International energy company Total, plastic recycling technology provider Recycling Technologies, and global brands Nestlé and Mars have today (10 Dec) joined forces to develop an “innovative” industrial chemical recycling industry in France.
The first-of-a-kind consortium of world-leading players from across the plastic packaging value chain will examine the technical and economic feasibility of recycling complex plastic waste, such as small, flexible and multilayered food-grade packaging.
These products are currently considered non-recyclable and are therefore either incinerated or disposed of in landfills.
By addressing the circular economy challenges of food-grade plastics, chemical recycling is a perfect addition to our existing mechanical recycling activities
“This ambitious project meets Citeo’s goal of finding end-to-end solutions for all packaging. New recycling technologies, such as chemical recycling, will take performance to the next level and accelerate the circular economy for post-consumer plastic waste, especially when it is complex,” commented Jean Hornain, Chief Executive Officer of Citeo.
“Our initiative will be a key driver to deliver short- and medium-term solutions.”
Citeo was created by businesses to reduce the environmental impact of their packaging materials and paper by transforming them into resources. With its subsidiary Adelphe, Citeo provides advice and solutions to its customers — manufacturers, businesses, distributors and consumer services — to help them affordably meet their responsibilities related to end-of-life packaging materials and paper.
“By addressing the circular economy challenges of food-grade plastics, chemical recycling is a perfect addition to our existing mechanical recycling activities,” said Bernard Pinatel, President Refining & Chemicals at Total.
“The project announced today to develop an industrial sector involving major players in the packaging value chain is an important step in our ambition to produce 30% recycled polymers by 2030.”
Collaborating across the value chain is key to identifying and demonstrating solutions to address the plastic waste problem, the consortium says.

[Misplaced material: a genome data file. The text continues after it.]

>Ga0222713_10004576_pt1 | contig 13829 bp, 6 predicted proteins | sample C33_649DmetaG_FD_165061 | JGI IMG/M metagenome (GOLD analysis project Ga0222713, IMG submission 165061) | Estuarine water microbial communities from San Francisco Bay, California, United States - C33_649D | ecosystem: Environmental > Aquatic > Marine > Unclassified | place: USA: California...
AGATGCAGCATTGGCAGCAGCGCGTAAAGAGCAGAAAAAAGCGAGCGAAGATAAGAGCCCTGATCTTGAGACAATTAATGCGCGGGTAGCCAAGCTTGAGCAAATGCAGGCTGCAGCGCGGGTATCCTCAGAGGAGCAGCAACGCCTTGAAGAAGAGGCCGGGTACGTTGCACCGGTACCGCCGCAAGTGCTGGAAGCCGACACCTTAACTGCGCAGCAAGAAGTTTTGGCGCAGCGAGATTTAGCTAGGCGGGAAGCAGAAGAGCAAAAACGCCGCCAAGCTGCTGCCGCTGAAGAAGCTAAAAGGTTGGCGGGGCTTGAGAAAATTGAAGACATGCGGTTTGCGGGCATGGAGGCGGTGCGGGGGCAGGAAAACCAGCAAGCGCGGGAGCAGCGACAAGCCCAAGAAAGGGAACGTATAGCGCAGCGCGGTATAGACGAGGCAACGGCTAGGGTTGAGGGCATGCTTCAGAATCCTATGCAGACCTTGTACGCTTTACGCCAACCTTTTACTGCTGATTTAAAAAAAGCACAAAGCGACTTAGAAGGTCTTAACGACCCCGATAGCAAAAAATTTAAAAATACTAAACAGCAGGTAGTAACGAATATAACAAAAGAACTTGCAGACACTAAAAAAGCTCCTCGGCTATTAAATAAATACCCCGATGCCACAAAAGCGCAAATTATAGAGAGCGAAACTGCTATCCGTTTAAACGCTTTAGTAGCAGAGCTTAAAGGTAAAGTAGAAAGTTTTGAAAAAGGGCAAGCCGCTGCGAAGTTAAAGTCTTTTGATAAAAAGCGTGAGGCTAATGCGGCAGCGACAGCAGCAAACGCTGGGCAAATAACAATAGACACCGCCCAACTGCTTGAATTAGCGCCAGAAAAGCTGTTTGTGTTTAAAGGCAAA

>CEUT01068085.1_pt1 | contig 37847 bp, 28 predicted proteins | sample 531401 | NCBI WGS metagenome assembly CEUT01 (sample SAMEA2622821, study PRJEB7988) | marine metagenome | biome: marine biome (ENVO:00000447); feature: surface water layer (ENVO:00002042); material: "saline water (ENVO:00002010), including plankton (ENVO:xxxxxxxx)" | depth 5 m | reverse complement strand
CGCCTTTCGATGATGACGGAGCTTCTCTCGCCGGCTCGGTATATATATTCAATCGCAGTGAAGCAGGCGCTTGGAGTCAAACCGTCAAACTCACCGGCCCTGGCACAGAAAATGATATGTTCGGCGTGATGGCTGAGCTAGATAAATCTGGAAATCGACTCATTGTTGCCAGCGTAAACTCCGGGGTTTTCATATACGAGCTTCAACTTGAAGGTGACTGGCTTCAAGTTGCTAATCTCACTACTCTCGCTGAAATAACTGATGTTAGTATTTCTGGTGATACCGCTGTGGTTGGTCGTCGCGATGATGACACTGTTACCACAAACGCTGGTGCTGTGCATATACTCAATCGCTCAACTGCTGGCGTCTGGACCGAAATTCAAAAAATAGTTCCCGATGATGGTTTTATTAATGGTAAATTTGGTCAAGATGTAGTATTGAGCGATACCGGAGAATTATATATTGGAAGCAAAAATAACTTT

This cross-sector partnership is a step towards a new circular value chain for plastics, during which trial volumes of Plaxx oil from the recycling of plastic waste in Recycling Technologies’ Swindon UK plant, will be used as feedstock for test processing into a new polymer.
The trials will aim to showcase the “strength of Recycling Technologies’ patented technology” to recycle mixed low-grade plastic waste into valuable feedstocks for polymer producers, enabling the supply to the packaging sector of virgin quality and food grade plastics with recycled content.
“We are delighted to be the technology provider for this project,” said Elena Parisi, Sales & Marketing Director at Recycling Technologies.
“This cross-sector partnership is a great example of the industry working together to bring about the changes necessary to make plastic sustainable. We must carve out a clear pathway that others in the value chain will follow to boost plastic recycling capacity in France and elsewhere.”
[Updated 11 Dec] Much broader concept
FEAD, the European federation representing the private waste and resource management industry across Europe lat week published its position paper on chemical recycling.
Considering the increasing attention chemical recycling is receiving as an alternative route for treating waste, FEAD, by recognising the interest to closely monitor its development and potential, points out “key elements” to be taken into account during the discussions undertaken on chemical recycling at the European level.
First of all, as a result of the vivid debate on plastic pollution, the issue tends to be reduced to a technique to recycle plastic polymers, it says. Yet, chemical recycling is a “much broader concept” than the recycling of plastics, as the latter has a much broader scope that deals with a wide range of materials.
FEAD positions itself on three areas pivotal to the ongoing discussions on chemical recycling:
- FEAD excludes the idea of changing the definition of recycling contained in the Waste Framework Directive, as it appropriately addresses chemical recycling in its current definition.
- FEAD deems necessary to conduct an independent study to assess the CO2 footprint as well as a cost analysis of chemical recycling compared to mechanical recycling. As a matter of fact, to date, it is not clear whether the promoted technologies are environmentally and economically advantageous compared to mechanical recycling.
- In order to create a level playing field between chemical and mechanical recycling, chemical recycling installations have to be classified as waste treatment plants and consequently comply with the relevant legislation on waste.